Student Spotlight: Adriana Alvarez De la Hoz
Hometown: Barranquilla - Colombia
Degree Pursuing: PhD in Bioproducts and Biosystems Science, Engineering and Management
Advisor: Robert D. Gardner
Research Focus: Applications of microalgae in agriculture and the environment
Why did you choose your current field of study?
The environmental impact of our modern human societies is increasingly evident. We are now facing the challenge of protecting the natural resources that we still have, while meeting our constantly growing demands for food, energy and water. I am a biologist with a masters in Biotechnology of Microorganisms, and I truly believe that microorganisms have a huge potential to obtain bioproducts for a sustainable future. In particular, I chose microalgae because of the remarkably wide range of applications that we can develop from them in a renewable and sustainable way. As an example, we could capture the energy from sunlight to power a nutrient recycling system that uses our wastewater to produce fertilizers, feed and fuels, and at the same time reduce the greenhouse gases in the atmosphere that we all share. This is starting to become a reality in universities and industry, and microalgae are part of it; but it is definitely not easy to do and we still need to keep working on it.
Why did you choose the University of Minnesota?
The first time I visited the University of Minnesota website and looked for graduate programs, I became impressed with the high number of biology-related options. I immediately realized that this University would provide a great environment to grow as a researcher in the life sciences and, equally important, that it would deeply support and value the efforts that are made to advance science. In addition to this, I was looking for an interdisciplinary program between sciences and engineering to learn how to focus my scientific research on potential applications, and this was exactly what I found at the University of Minnesota.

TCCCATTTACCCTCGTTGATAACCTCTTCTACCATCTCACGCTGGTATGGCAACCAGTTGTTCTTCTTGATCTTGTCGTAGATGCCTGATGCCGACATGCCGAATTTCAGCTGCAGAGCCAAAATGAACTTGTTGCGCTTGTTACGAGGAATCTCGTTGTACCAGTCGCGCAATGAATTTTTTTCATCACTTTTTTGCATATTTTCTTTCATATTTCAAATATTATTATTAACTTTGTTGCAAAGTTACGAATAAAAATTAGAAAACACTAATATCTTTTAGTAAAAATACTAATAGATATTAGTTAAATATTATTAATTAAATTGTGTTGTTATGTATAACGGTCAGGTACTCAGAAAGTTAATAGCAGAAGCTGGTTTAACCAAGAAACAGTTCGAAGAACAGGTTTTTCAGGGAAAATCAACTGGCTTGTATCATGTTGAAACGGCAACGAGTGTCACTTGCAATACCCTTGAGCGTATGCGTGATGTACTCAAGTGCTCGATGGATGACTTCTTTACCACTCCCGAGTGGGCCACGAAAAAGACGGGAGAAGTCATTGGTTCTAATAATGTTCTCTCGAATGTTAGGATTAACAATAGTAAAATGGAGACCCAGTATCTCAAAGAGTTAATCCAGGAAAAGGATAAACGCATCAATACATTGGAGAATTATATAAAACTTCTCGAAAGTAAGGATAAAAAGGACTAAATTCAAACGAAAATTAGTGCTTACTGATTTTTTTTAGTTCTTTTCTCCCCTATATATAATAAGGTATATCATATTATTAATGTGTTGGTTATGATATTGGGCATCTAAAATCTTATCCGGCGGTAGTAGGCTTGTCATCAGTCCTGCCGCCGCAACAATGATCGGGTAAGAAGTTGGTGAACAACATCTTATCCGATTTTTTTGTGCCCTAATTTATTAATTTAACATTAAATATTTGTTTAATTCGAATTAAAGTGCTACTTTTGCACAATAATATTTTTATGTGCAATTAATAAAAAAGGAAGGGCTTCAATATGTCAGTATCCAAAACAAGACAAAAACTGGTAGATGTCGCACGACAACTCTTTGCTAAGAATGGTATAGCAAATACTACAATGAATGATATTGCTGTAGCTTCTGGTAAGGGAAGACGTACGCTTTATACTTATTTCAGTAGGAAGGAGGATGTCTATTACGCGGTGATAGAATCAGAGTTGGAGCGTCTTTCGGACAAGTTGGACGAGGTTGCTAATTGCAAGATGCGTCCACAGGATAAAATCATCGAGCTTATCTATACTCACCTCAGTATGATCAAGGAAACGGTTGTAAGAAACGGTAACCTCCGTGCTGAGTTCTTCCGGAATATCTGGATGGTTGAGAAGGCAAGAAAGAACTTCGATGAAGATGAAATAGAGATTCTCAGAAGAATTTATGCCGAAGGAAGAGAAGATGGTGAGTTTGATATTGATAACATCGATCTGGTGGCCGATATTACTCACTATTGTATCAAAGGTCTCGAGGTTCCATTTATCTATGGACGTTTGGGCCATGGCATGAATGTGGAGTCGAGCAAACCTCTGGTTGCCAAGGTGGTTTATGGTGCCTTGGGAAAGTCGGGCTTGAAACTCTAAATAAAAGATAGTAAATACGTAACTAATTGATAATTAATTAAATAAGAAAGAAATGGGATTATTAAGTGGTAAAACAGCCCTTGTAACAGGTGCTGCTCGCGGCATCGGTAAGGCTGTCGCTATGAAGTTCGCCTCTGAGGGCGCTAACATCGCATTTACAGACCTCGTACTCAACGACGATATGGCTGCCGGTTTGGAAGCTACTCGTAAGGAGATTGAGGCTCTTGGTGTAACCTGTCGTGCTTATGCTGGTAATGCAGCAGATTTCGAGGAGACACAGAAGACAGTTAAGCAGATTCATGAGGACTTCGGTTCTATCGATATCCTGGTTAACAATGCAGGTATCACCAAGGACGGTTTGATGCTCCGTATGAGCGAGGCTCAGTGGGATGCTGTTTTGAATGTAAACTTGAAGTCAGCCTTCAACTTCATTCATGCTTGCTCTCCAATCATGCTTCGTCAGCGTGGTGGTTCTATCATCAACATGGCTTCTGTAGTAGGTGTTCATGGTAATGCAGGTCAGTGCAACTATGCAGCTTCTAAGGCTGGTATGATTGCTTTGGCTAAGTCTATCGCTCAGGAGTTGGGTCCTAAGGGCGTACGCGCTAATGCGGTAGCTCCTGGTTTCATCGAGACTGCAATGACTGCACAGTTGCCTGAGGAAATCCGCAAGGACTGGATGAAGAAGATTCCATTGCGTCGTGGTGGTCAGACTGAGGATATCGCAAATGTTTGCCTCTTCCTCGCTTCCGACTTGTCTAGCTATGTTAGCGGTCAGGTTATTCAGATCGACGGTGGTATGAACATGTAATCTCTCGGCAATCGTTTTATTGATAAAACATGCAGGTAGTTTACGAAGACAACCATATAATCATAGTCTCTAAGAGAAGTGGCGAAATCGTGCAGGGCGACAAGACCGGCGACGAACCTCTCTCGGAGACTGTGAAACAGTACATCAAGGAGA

In what ways has your involvement at the West Central Research and Outreach Center enhanced your educational experience?
The West Central Research and Outreach Center (WCROC) is focused on the sustainability of agricultural processes and is committed to use renewable energy technologies to achieve this sustainability. I can certainly say that the exposure to the field, the crops and the barns, has increased my understanding of the complexity of the environmental issues related to the agricultural production and my commitment to work on feasible solutions. Also, the effort that is being made to include renewable energy technologies like solar panels, wind turbines and microalgae, makes me believe that a sustainable agriculture is possible and is worth striving for.
What has been a highlight during your time at the WCROC?
The WCROC does a great job encouraging the community to get involved and learn about the current projects and new technologies. I would like to highlight three particular activities: 1) the frequent tours that are provided to the community so they have a better sense on the impact of the application of renewable technologies in farming, 2) the talks and seminars to share recent findings, and 3) the beautiful Horticulture Display Garden during the summer with selected varieties of flowering plants that the community really enjoys.
What are your future plans?
I am committed to continue doing research in my field because it is what drives our understanding of biological systems and the development of new technologies. However, I have realized how important it is to transfer the already existing and available technology to where it is needed most, either the community or businesses. In the future, I would like to split my time between science and technology transfer while inspiring the next generation through education.